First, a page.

As a side note, many people, including Smith himself, have expressed skepticism about art’s ability to make us better human beings. If “better” means “reliably better behaved,” then I completely agree. An elephant may be more altruistic than the most erudite academic. As Dante suggests, the intellect and the will are separate domains, each requiring their own work. But if “better” simply means more aware of, sensitive to, and appreciative of the workings of self and the world, and therefore more conscious of the subtleties of right and wrong when the time comes to act, then I would say art can absolutely improve us. Of course, the more we allow it to improve us, the more it will.

Finally, returning to and concluding my original digression, there is what I believe is the highest pleasure of sorrowful art— what one might call “aesthetic reconciliation.” To be confronted with the sadness of life in a context that is not only detached from the stress of reality, but which is itself ordered and beautiful, is to be faced with the tantalizing possibility that in the last analysis, sadness is not only a feature of human life but is also an essential quality of the order and beauty of the universe. For many, this impression is itself so moving, and thus so convincing, that it provides a fiercer pleasure than any purely joyful art could. Moreover, as far as human flourishing is concerned, to feel an emotional victory over tragic circumstance and hard-won harmonization with the Grand Design is arguably the supreme existential accomplishment. Art which is able to place us into this exalted state is therefore of the highest value.

His atheistic nihilist outlook notwithstanding, I believe that Matthew Buckley Smith is dead set on making art of this kind, and the fact that he is so adept at fulfilling this lofty task is one reason I have no qualms calling him not only one of the best but one of the most important poets writing today. Like the Greek tragedians, he is interested in evoking both pity and fear for cathartic purposes. However, while he himself once attempted to do this through playwriting, he has in recent years split up the task, focusing largely on pity in his poetry and fear in his horror stories. That being said, Smith’s recent and unforgettable dramatic monologues, which tower over the landscape of Midlife like skyscrapers, mark a delicious exception to this thematic specialization. In these poems one finds the signature Smithian pathos, but also notes of tragedy and sheer terror.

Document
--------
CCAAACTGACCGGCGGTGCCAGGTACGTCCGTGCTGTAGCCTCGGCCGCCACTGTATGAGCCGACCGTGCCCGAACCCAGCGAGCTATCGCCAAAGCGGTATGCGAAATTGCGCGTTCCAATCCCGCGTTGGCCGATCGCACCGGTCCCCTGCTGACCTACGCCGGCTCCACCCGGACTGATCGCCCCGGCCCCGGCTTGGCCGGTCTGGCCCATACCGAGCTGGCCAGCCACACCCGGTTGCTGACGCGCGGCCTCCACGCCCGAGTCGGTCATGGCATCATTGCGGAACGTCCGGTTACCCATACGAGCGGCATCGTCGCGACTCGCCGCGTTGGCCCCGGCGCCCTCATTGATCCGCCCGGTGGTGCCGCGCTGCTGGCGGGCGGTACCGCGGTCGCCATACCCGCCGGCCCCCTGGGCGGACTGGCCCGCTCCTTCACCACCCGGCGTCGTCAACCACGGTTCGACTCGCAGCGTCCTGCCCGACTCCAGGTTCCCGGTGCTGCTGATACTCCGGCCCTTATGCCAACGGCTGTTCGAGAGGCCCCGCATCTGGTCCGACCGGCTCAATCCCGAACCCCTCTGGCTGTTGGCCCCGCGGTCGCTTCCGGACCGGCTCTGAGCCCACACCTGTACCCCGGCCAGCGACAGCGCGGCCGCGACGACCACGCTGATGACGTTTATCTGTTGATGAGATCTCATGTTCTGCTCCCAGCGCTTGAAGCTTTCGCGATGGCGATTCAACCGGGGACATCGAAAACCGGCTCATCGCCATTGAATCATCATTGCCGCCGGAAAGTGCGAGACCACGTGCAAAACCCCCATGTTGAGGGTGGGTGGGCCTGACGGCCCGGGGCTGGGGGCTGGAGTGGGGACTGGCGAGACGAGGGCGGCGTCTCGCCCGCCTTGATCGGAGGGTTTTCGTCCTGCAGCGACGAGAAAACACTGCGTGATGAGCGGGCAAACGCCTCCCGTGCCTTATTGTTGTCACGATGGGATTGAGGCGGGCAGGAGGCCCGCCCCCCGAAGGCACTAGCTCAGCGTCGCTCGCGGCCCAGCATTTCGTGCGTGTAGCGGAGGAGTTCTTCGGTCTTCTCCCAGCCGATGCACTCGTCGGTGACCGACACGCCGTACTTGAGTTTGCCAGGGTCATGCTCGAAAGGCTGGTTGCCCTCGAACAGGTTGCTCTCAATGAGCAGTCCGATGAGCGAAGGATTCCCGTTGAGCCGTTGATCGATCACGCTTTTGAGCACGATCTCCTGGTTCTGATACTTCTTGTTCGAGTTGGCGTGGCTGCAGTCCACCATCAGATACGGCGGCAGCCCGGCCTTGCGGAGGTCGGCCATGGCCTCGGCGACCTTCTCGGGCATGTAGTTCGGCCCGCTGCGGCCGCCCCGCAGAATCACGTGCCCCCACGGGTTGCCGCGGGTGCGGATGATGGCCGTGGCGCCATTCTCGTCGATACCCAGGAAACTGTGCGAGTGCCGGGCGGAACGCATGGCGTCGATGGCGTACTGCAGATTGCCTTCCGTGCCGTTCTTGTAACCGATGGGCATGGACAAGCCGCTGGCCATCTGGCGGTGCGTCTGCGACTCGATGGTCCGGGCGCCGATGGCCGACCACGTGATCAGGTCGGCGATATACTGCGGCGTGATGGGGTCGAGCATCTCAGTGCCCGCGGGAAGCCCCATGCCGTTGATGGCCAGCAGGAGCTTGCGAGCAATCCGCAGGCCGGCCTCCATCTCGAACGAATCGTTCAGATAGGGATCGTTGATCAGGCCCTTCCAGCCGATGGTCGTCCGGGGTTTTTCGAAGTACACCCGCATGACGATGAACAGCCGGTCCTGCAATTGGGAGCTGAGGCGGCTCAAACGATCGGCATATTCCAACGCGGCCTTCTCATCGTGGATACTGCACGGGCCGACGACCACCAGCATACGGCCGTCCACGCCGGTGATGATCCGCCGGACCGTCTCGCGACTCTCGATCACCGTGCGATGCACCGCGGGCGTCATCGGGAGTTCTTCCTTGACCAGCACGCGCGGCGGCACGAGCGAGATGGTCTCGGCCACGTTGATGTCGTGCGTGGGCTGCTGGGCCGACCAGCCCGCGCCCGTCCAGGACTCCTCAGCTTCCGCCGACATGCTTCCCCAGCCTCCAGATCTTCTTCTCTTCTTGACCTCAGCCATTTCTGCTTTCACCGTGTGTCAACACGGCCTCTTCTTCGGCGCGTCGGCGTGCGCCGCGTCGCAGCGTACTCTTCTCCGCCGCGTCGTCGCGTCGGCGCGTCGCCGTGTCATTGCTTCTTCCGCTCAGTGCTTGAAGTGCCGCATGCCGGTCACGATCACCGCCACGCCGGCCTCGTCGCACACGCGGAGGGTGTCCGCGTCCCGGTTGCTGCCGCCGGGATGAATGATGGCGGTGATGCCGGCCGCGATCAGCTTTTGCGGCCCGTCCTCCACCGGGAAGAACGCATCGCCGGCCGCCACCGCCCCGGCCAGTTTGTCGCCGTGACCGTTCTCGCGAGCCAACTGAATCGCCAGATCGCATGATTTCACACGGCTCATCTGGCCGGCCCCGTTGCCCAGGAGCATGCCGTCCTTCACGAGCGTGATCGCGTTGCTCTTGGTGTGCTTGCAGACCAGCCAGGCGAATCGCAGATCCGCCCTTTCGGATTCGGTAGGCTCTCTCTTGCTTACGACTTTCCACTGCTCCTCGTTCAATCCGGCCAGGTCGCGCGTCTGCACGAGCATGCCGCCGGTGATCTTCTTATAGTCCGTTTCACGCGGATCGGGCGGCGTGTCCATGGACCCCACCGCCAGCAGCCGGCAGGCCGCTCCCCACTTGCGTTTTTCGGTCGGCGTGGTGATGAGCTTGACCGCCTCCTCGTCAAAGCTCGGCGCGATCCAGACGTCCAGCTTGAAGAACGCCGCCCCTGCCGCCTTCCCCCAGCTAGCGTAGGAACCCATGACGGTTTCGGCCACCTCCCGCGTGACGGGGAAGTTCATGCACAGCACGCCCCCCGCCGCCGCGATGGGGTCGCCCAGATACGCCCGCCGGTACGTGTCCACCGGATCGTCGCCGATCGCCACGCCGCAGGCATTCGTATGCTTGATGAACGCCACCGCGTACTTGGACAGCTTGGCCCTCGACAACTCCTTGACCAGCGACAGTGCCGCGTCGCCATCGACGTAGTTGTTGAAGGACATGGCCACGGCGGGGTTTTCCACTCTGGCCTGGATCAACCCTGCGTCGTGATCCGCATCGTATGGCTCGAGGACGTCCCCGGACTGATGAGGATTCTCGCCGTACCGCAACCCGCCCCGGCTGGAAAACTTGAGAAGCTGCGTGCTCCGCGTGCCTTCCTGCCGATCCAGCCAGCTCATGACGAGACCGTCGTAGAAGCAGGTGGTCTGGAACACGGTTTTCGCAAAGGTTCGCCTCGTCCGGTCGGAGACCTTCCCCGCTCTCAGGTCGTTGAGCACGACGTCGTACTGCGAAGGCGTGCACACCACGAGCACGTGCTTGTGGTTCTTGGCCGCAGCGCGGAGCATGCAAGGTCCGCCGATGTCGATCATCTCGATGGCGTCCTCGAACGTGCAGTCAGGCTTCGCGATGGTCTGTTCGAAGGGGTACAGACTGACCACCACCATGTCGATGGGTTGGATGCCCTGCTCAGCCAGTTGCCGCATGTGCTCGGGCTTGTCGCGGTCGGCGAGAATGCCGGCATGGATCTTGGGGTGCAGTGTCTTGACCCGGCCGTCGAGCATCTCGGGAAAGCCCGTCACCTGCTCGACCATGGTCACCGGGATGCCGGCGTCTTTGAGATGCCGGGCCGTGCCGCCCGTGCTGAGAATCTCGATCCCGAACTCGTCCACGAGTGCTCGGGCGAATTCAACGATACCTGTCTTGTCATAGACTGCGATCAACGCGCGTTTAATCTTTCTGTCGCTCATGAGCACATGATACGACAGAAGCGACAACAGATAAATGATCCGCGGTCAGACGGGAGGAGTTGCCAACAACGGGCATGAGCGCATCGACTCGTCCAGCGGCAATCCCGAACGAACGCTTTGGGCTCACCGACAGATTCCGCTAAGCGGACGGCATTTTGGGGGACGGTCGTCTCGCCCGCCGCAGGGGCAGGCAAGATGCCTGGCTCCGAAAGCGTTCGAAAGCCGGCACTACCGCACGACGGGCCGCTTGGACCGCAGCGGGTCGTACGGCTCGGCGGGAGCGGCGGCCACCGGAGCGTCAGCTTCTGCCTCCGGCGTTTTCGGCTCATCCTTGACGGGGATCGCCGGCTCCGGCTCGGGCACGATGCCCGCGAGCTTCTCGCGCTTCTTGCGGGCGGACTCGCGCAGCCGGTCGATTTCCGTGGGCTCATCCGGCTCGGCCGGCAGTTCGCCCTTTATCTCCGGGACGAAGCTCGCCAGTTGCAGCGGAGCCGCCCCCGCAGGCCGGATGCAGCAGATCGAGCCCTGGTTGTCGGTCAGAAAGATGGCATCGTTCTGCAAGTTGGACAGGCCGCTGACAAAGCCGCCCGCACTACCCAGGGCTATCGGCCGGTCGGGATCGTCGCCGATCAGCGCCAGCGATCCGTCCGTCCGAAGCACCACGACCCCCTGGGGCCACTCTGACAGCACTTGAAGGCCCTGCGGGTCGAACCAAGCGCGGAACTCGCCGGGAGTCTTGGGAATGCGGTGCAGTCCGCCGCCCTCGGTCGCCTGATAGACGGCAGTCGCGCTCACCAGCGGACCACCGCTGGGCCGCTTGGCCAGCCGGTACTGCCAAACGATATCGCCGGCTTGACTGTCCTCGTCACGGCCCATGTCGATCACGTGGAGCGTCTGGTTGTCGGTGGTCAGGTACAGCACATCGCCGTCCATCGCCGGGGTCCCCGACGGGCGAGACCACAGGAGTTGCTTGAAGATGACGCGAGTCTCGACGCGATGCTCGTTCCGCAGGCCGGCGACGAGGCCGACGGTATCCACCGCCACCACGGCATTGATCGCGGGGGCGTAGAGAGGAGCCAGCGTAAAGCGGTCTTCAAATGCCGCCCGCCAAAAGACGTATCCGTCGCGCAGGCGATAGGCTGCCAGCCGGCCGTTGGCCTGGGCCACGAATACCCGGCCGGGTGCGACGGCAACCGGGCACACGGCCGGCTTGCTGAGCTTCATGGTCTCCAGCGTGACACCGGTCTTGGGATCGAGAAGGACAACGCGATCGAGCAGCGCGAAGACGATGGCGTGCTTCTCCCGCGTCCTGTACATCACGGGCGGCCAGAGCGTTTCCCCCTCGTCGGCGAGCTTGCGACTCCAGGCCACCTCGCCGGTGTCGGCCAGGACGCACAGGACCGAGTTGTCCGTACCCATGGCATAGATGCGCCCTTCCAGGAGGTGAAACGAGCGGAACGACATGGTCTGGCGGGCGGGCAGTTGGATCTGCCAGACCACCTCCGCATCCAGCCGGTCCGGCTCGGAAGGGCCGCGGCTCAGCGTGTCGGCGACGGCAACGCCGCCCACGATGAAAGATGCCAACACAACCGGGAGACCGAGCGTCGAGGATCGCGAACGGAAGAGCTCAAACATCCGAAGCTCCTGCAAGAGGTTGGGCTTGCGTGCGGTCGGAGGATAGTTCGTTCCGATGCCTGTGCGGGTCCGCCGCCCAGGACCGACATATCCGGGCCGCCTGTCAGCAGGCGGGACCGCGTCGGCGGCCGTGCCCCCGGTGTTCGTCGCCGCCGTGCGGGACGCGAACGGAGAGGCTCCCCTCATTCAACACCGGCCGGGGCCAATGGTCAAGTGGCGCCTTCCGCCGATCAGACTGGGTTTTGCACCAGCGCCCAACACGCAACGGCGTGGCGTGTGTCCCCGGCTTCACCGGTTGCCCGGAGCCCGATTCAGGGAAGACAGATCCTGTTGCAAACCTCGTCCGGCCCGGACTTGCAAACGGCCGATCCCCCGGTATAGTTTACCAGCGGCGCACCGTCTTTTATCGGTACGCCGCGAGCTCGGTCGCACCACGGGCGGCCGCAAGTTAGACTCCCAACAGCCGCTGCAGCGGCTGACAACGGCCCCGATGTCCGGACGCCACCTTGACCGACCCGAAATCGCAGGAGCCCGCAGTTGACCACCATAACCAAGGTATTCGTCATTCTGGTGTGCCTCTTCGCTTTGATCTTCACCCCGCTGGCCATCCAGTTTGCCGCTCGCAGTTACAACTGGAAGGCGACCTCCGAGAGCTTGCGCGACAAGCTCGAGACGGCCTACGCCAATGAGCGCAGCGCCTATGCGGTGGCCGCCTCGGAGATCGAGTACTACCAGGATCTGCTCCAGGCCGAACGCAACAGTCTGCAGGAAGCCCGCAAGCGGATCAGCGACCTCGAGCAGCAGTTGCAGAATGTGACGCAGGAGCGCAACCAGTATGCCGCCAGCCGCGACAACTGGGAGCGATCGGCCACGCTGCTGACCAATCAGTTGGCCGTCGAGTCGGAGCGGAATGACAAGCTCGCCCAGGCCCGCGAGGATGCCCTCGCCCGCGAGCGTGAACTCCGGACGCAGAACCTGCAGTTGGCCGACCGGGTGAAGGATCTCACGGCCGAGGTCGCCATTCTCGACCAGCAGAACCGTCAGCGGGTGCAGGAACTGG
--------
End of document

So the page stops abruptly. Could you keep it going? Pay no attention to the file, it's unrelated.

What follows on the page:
As a case in point, consider the unsettling poem “Ankou,” a monologue delivered from the perspective of a medieval Englishwoman, who, a hypochondriac, secretly and shamefully makes offerings to a pagan spirit to protect her children from plague. Speaking of the eponymous Cornish ghoul she worships, she relates:

My mother’s mother saw him as a girl.
One day in spring, when she was yet so young
Nobody feared that she should go astray,
She took herself alone into the woods,
And, toeing her way along a downed tree, faltered
And fell atop a body in a cart.
A beggar or a holy man, she thought,
And surely some days dead. But then he stirred.
His cowl, it slid a little from his face,
And well she marked the holes that were his eyes,
The lipless teeth that ranged his rotting smile,
The rising bony rustle of his laugh.
With not a word she hied herself back home.

A few days hence her mouser turned up sick.
Within a fortnight half the town was dead.

I cannot say what frightens me the more,
That I devote my every second thought
To the propitiation of a Thing
Hateful to Christ and all of Christendom,
Or that I am the solitary soul
Who dreams all is not well. All is not well.
Beneath the shouts of vendors in the street,
He that has ears may hear a different call,
A reedy tuneless keening on the wind,
That swells and fades and never disappears.
It is the call of Ankou’s wooden cart,
The ancient axle stubborn with disuse,
The handles clacking at his skinless touch,
The wide bed which has always room for more.
Of late I hear it even in my sleep,
Empty for now, and nearer every day.

Smith’s work is so stylistically and thematically consistent that one can already get a good sense of his artistry from this passage alone. The writing is lucid, yet timeless—one could imagine a voice like this emanating from any period of history, and this is a quality shared by nearly all of Smith’s poems, whether personal lyrics, dramatic monologues, or imitations of Latin originals. Reading him, one gets the sense that here are poems written for all people and all times, unified by a plain, smooth style which is nevertheless infinitely versatile. Smith’s language is like a high-quality, well-tailored, white button-down—not flashy, but sharp, and suitable for all seasons and occasions.

The fluency of the pentameter and the near-total avoidance of enjambment here are also typical of Smith, who unabashedly strives for immaculate formal polish despite living in a slovenly age that couldn’t care less about such things. This implicit devotion to music and order is largely what creates the positive irony of which I spoke, and it also contributes to the transcendent effect of aesthetic reconciliation, subsuming the darkness of the subject matter.